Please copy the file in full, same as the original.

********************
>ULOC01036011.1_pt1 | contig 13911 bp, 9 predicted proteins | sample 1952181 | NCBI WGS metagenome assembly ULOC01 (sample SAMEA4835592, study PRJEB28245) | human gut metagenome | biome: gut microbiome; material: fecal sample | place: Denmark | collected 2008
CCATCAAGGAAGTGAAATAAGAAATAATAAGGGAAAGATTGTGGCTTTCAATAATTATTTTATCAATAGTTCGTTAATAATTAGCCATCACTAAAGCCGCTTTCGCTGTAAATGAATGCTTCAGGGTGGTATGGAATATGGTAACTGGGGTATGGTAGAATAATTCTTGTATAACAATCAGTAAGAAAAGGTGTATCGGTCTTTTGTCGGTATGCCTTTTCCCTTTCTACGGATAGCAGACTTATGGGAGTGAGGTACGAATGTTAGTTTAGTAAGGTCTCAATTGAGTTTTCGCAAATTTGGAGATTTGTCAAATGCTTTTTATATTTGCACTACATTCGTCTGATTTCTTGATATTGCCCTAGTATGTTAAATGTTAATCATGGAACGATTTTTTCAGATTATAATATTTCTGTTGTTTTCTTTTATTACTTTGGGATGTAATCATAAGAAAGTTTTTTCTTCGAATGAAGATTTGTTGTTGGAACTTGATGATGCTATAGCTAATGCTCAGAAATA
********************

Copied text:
>ULOC01036011.1_pt1 | contig 13911 bp, 9 predicted proteins | sample 1952181 | NCBI WGS metagenome assembly ULOC01 (sample SAMEA4835592, study PRJEB28245) | human gut metagenome | biome: gut microbiome; material: fecal sample | place: Denmark | collected 2008
CCATCAAGGAAGTGAAATAAGAAATAATAAGGGAAAGATTGTGGCTTTCAATAATTATTTTATCAATAGTTCGTTAATAATTAGCCATCACTAAAGCCGCTTTCGCTGTAAATGAATGCTTCAGGGTGGTATGGAATATGGTAACTGGGGTATGGTAGAATAATTCTTGTATAACAATCAGTAAGAAAAGGTGTATCGGTCTTTTGTCGGTATGCCTTTTCCCTTTCTACGGATAGCAGACTTATGGGAGTGAGGTACGAATGTTAGTTTAGTAAGGTCTCAATTGAGTTTTCGCAAATTTGGAGATTTGTCAAATGCTTTTTATATTTGCACTACATTCGTCTGATTTCTTGATATTGCCCTAGTATGTTAAATGTTAATCATGGAACGATTTTTTCAGATTATAATATTTCTGTTGTTTTCTTTTATTACTTTGGGATGTAATCATAAGAAAGTTTTTTCTTCGAATGAAGATTTGTTGTTGGAACTTGATGATGCTATAGCTAATGCTCAGAAATA